*Part 3 of Dave Abbott’s journey*
/Story and images by Dave Abbott/
*Munda in the Western Province of the Solomon Islands is a wild and largely untouched destination for divers, with pristine reefs, deep walls, and high biodiversity…*
The small village of Munda lies on the edge of beautiful Roviana lagoon, a huge body of water dotted with small islands that offer a wealth of spectacular diving.
I arrived into Munda for the last leg of my Solomons trip by boat, and after settling into the very comfortable Agnes Gateway hotel, caught up with Belinda Botha at Dive Munda to talk about the coming week’s diving.
Dive Munda has won numerous awards for dive tourism and is highly regarded around the world. No surprise when you meet Belinda, who has a passion and enthusiasm for diving that is inspiring! Not only is she regularly exploring and adding new dive sites and products, she is also committed to helping the local community develop and grow in a sustainable way by training and employing local people, encouraging local eco-tourism ventures, sponsoring annual fish counts and promoting sustainable fishing practices.
Currently Dive Munda employ 12 local dive guides, all of whom they have trained from scratch… including the first two local female dive instructors in the history of the Solomon Islands. Managing the dive operation when Belinda is away are South African couple Chevone and Jos, who have a friendly yet professional style that will appeal to Kiwi divers.
*NB* Dive Munda is also part of Solomon Islands Dive Expeditions (SIDE) and offers fantastic liveaboard expeditions on board /MV Taka/ in one of the last wild frontiers of the South Pacific.
My overriding impression of the diving around Munda was of breathtaking colour, crystal clear water, and incredible diversity. Sea fans are synonymous with the Solomons, and on almost every wall dive you will see layer upon layer of huge colourful fans interspersed with red whip corals and massive barrel sponges. A vast array of intricately patterned reef fish populate this 3-dimensional world, while schools of Barracuda, Batfish and Bumphead wrasse cruise the clear waters above the reef.
30+ dive sites
Dive Munda has identified 30+ dive sites spanning a diverse range of habitats and terrain. Some truly spectacular dives to enjoy out of Munda include Bilikiki, Shark Point, Langarana, and ‘Cave of the Kastom Shark’ to name a few, but my favourite was Bella Bella – truly stunning with its layers of huge fans, and dappled sunlight casting surreal shadows on the reef wall.
As well as beautiful soft corals, the reefs around Munda have exceptionally healthy hard corals, great to see when so many reefs through the Pacific are suffering from coral bleaching. Beautifully patterned clams, cheeky anemone fish and Blue spotted rays shelter in the sandy guts under the coral heads. Turtles frequently glide overhead.
There are some awesome wrecks dives around Munda too, and I enjoyed diving two of the WWII planes nearby; the Airacobra, an American P-39 fighter lying on the sand at around 27m, and the Douglas SBD-4 Dauntless dive bomber in Rendova Harbour, both covered in colourful encrusting life and home to interesting fish and invertebrate life.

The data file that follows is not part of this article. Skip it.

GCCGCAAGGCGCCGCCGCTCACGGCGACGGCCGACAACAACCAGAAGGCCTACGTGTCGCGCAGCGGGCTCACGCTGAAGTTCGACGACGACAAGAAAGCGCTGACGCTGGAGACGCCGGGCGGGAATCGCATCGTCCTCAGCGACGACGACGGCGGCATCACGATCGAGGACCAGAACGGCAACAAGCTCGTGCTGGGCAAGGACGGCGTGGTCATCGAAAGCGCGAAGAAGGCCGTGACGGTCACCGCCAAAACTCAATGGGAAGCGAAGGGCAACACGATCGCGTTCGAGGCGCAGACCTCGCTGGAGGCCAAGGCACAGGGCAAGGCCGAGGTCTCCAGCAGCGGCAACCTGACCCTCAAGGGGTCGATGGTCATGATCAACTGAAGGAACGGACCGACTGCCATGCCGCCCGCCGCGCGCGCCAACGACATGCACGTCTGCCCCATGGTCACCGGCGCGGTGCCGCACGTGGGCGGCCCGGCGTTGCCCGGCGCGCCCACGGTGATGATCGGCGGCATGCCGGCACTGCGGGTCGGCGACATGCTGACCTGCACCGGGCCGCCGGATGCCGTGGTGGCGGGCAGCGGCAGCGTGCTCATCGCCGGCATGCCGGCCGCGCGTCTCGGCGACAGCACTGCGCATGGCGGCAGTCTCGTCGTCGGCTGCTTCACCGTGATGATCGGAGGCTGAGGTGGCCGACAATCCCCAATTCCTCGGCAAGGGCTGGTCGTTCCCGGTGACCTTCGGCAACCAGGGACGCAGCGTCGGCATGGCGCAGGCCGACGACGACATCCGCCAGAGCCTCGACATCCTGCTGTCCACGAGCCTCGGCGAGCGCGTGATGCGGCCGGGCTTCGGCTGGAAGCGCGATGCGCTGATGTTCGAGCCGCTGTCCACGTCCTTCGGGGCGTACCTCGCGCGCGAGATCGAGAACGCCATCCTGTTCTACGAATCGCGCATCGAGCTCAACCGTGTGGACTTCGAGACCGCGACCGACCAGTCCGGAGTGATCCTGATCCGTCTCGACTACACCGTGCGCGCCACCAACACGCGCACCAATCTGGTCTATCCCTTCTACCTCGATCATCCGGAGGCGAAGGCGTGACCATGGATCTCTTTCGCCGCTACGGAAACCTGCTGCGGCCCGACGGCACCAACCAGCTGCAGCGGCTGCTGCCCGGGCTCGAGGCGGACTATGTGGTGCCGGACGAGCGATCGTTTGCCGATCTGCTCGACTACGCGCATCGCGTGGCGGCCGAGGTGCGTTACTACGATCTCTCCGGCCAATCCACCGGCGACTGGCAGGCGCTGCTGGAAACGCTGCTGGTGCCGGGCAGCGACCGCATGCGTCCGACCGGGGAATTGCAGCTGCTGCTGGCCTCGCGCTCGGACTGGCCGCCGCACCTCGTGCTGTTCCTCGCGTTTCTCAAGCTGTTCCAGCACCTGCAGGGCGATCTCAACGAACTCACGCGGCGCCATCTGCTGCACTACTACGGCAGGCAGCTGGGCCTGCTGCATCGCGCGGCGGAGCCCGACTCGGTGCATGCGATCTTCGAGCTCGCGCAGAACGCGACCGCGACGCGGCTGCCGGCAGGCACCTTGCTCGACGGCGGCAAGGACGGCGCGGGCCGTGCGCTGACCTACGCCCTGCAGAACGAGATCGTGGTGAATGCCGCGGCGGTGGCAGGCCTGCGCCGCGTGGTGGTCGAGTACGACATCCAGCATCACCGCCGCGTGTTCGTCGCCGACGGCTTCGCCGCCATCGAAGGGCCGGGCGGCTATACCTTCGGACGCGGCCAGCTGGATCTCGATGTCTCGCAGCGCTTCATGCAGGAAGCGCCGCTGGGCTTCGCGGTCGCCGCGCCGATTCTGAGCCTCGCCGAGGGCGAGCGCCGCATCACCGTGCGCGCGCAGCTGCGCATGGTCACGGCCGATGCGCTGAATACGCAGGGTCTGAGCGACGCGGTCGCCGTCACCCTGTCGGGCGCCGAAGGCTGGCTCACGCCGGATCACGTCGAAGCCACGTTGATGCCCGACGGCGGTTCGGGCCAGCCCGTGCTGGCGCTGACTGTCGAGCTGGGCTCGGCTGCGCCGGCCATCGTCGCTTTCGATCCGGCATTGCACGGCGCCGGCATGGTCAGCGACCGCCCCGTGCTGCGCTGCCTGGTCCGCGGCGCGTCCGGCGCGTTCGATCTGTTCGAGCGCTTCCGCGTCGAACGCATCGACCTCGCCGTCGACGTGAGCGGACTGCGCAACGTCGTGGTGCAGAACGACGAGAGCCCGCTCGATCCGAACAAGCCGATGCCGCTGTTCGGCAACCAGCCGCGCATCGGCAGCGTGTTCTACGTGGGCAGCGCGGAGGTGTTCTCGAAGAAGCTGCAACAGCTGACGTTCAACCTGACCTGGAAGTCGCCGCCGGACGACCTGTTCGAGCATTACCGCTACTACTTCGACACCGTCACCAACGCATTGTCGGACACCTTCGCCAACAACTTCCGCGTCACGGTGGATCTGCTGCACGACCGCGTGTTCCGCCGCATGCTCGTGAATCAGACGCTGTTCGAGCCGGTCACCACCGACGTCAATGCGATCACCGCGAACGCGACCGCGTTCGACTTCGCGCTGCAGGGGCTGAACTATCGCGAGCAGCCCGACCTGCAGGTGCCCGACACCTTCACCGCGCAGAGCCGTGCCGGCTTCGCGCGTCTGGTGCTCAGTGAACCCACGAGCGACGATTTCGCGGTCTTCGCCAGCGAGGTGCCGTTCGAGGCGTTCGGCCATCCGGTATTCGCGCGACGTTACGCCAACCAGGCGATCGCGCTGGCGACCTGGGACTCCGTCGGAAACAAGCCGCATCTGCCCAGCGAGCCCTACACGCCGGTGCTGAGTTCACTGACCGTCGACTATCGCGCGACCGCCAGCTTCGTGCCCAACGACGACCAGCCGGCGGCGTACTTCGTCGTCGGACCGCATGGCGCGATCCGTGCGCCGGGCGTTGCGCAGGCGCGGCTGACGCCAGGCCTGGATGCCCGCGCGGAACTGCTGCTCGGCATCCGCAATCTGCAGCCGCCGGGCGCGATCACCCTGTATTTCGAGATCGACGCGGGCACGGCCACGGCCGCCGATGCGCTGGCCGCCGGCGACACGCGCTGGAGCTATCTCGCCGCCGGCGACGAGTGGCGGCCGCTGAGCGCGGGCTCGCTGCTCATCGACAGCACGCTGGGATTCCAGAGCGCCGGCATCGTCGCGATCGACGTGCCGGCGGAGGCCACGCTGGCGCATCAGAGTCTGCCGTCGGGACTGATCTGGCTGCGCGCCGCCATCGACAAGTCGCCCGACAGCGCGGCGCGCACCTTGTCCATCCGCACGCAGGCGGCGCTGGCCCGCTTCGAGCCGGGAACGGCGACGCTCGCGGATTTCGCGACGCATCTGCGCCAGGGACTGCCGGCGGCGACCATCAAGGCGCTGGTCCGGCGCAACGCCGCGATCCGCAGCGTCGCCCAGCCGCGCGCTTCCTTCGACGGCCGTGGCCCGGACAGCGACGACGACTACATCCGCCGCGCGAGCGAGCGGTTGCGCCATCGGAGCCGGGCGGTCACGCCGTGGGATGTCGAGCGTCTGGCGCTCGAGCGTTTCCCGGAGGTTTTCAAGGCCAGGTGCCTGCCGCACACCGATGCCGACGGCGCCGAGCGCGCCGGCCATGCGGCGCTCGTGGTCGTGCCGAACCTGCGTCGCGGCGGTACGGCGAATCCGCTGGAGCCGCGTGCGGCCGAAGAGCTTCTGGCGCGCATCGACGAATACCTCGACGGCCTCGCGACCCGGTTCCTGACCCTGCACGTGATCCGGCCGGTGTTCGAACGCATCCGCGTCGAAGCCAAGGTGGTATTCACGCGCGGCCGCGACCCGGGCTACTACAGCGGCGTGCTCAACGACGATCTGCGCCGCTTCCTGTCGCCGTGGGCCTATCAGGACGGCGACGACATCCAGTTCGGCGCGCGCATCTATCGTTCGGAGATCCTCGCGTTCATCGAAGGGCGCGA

After a few days diving some of Munda’s best sites, we headed out for a special overnight trip to remote and uninhabited Tetapare Island three hours by boat.
Thanks to local legends of evil spirits, Tetepare has not been inhabited for over 200 years. It is one of the last undisturbed lowland rainforests in the Western Province and home to several endemic species of bird, bats and fish, as well as being a Marine Protected Area with some awesome diving!
After a couple of spectacular wall dives off the end of the island we went ashore to set ourselves up in the small eco lodge and meet the local rangers. This is an authentic eco lodge with no power and only basic amenities, compensated for by the friendly caretakers and fantastic local food.
After our dives one of the rangers took us further up the island by boat to Crocodile lake, small and picturesque, with a mirror-like green surface that looked empty until the ranger gave a bark like a dog (a croc’s favourite food)! A minute later a large croc surfaced, his head pointed toward our hiding place on shore! Saltwater crocodiles are far more of a risk than sharks in the Solomons though you are unlikely to see one while diving.
Later that night we went out looking for the massive Coconut crabs found here, and the following morning accompanied the rangers on a turtle-tagging mission in the lagoon. It was fascinating to see their ‘rodeo-style’ capture technique… diving off the bow to grab the turtle and wrestle it up onto the boat! The captured turtles (Green’s) were then taken back to the beach, measured, weighed, tagged and released. Since the program began rangers have tagged over1500 turtles around Tetepare.
My final experience with Dive Munda was a trip across to Nusa Kunda or ‘Skull Island’ on Vonavona Lagoon. This tiny island definitely emanates an eerie atmosphere being the resting place for the skulls of Rendovan chiefs and their vanquished enemies. Dating from the 1920’s when the practice of head-hunting was coming to an end, the skulls rest in wooden alcoves on top of a waisthigh burial mound, a reminder of the Solomons fascinating history.
I was sorry to leave Munda. I had experienced some spectacular diving, made lasting friendships, had a taste of the Solomons rich and vibrant culture, and been entranced by its beautiful scenery. I am going to miss Munda’s spectacular golden sunsets, friendly locals, delicious local food and amazing marine life, but it definitely wont be my last visit.
*If you haven’t been already, make sure not to miss the beautiful, wild and exciting dive destination that is the Solomon Islands.*